Operencia: The Stolen Sun is one of those games that I’ve seen floating around the sales pages of various storefronts for a while. I almost downloaded it on Xbox One a few months ago, and I’ve scrolled over it a few times on PC but always gone on to play something else instead. I haven’t been much into first-person dungeon crawlers for some time, but having recently reviewed Conglomerate 451 and now Operencia, I’m wondering if I’ve been missing something all these years.
I should clarify that Operencia and Conglomerate 451 are very, very different, by the way. Although both are blobbers (that is, RPGs in which you control an entire party as a single entity), the settings are very different. Operencia: The Stolen Sun is based on Hungarian folklore, and takes place in the titular fantasy world filled with the usual assortment of rugged hero types who like to wander through wildernesses that no sane person would ever traverse.
After a tutorial section that sees you play as the former king of the land, you’re able to create your own character and select from three standard class archetypes, Warrior, Ranger or Mage. You move around a grid-based landscape which is actually deceptive in its design. When you turn the grid markings off, the art fools you into thinking it’s a standard first-person adventure and you forget you need to move square to square.
Combat is turn-based and sees your enemies lining up in handy rows to deal out or take damage that scales based on their positioning. Rangers, for example, are better equipped to deal with the back row, while putting hardy warrior types at the front is a sound strategy. You’ll mix melee and ranged attacks with spells and buffs, and to be honest it’s all pretty standard stuff. The opening few fights are pretty easy, but when the combat does ramp up it serves to elongate encounters rather than punish your actions. Enemies have more hit points, and deal more damage, etcetera, but it tends to draw out combat rather than end it quicker by whooping your butt.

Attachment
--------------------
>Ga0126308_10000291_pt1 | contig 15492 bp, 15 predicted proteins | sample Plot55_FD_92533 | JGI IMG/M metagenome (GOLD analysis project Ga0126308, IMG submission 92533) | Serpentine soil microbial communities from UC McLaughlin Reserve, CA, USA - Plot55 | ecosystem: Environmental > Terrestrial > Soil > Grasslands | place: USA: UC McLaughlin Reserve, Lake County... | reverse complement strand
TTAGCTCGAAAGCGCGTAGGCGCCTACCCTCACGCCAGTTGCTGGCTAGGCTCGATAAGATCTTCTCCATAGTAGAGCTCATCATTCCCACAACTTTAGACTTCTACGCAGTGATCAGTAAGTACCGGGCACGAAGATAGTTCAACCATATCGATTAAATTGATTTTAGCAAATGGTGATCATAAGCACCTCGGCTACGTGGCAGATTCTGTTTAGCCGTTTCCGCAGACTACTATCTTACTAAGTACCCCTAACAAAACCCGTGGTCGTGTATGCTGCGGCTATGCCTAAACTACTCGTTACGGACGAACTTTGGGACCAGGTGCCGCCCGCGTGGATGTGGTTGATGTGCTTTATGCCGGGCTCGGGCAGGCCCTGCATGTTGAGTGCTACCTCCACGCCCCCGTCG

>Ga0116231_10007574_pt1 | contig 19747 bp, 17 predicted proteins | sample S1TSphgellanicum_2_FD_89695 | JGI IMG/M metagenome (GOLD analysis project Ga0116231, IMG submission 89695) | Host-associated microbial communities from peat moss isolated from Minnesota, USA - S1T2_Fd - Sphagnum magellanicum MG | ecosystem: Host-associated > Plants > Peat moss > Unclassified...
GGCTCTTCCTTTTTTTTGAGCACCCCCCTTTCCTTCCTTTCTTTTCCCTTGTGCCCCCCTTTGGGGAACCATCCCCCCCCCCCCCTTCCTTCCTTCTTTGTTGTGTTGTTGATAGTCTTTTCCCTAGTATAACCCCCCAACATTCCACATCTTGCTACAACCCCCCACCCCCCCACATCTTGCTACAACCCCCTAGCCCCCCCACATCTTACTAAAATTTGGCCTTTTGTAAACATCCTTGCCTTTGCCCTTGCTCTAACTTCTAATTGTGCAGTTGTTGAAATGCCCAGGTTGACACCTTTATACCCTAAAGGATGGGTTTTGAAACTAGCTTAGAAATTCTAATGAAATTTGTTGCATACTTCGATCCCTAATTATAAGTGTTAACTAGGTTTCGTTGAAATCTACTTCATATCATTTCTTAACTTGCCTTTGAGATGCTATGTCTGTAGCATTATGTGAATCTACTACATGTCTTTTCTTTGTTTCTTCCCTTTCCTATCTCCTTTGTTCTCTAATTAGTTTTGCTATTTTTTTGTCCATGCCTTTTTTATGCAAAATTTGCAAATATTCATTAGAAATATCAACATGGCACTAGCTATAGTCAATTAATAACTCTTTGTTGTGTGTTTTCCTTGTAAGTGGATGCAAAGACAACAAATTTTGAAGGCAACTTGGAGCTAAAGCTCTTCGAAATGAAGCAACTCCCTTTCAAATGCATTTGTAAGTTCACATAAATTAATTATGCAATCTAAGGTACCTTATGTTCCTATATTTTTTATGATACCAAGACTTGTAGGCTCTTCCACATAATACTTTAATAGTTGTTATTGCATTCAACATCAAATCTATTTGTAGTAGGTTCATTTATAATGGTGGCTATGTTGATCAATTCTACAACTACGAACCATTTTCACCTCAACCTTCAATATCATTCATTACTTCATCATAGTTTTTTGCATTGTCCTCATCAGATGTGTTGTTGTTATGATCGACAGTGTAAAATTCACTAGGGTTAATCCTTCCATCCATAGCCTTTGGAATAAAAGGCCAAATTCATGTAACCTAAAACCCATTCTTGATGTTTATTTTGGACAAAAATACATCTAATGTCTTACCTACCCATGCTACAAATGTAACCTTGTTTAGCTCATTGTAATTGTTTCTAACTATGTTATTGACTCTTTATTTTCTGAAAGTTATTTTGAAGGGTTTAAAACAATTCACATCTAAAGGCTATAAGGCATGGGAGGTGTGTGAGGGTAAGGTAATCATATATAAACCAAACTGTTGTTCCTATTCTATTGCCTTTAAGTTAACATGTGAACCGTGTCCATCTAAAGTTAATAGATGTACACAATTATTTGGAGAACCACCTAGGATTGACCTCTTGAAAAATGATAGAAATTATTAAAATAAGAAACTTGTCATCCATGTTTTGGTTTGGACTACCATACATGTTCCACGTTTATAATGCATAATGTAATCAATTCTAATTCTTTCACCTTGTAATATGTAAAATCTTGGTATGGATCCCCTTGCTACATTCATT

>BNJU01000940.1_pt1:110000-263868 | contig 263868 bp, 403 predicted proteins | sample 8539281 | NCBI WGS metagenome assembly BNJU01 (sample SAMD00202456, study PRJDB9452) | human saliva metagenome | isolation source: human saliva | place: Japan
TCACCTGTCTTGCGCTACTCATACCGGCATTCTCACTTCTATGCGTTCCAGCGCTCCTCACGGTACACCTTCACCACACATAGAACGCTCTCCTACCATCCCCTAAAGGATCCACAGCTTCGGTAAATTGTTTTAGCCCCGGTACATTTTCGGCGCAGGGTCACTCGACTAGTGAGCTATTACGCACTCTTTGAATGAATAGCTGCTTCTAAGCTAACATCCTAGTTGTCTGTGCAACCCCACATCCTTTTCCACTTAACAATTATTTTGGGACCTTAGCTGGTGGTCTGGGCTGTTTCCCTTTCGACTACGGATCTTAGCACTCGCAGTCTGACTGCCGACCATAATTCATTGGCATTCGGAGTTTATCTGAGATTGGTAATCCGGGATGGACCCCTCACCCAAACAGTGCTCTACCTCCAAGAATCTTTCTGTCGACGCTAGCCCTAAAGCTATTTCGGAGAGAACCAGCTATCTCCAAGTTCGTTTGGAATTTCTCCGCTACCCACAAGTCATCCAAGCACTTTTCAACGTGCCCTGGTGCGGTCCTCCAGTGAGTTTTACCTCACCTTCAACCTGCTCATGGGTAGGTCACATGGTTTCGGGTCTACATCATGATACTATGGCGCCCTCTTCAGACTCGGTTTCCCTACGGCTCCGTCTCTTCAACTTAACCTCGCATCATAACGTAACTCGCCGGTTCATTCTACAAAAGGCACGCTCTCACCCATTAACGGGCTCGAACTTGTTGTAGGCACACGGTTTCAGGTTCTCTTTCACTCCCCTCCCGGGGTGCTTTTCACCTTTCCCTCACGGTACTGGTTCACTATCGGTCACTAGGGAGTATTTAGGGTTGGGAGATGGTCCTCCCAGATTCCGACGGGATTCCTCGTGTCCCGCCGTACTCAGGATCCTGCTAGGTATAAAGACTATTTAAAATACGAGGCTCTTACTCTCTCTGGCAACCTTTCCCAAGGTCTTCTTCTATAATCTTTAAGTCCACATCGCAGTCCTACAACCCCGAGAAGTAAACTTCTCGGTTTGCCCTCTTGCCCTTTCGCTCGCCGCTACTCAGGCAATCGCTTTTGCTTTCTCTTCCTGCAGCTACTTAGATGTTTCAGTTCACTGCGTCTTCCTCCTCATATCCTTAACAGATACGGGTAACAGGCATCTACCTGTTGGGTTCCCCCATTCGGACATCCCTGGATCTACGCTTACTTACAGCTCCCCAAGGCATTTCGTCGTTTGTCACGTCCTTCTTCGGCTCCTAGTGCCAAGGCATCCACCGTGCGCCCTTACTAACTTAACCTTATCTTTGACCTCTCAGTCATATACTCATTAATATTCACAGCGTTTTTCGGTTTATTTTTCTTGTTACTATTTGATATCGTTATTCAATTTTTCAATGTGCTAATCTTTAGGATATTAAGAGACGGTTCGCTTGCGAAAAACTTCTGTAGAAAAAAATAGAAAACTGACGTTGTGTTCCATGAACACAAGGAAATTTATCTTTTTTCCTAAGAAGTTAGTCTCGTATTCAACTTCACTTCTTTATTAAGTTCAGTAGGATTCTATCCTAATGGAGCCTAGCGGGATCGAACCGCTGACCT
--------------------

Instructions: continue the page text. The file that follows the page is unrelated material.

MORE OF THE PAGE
It’s unusual for me to pay much attention to the non-combat elements of an RPG (I’m usually more of a stab-first-ask-questions-later player), but the most interesting element of Operencia: The Stolen Sun is the alchemy. Rather than just throwing a pedestrian list of ingredients at you, it instead presents you with riddles to solve. It’s hard to explain, but it never simply shows you what you need, and instead requires you to identify what you need by solving mini puzzles. When you finally put the correct ingredients together and they add up to the desired elixir, it feels like you’ve earned it. I mean, as alchemy go it’s pretty impractical, but it’s a fun idea nonetheless.
I never really got excited when playing Operencia, though. At no point did I feel hooked enough to jump in and play more, but when I did play I enjoyed it. It’s a fairly sober game, although the various heroes and rogues you recruit to your party along the way are a likeable enough bunch. The writing has a wry tone, and manages to remain consistently entertaining if never thrilling, but there’s something very “plodding” about Operencia, and it gets more and more plodding as it goes on. It’s never ever bad, but it’s never more than good, either.#
The Switch version doesn’t appear to have any extra bells and whistles like touch or motion controls, but the graphics hold up well, particularly in handheld mode. On the bigger screen some of the textures are a bit ruddier, but it’s not a major issue – though I will say it would have been nice if some of the enemies came in different colours or variations. Quite often you’ll find yourself facing three or more identical mobs and, while you can get away with that in other types of RPG, when it’s first-person you’re literally presented with a handful of identikit skeletons.
Operencia: The Stolden Sun is a decent slice of adventuring fun that feels like a bit of a weird fit for the Switch but functions well on Nintendo’s console nevertheless. I’m not sure it’s a glowing indictment of an RPG when the most praise is lavished upon the alchemy system as opposed to the combat or world-building, but Zen Studios have done an admirable job creating something that often feels unique, though rarely essential.
Interesting alchemy system
A little slow-paced
Setting is nothing new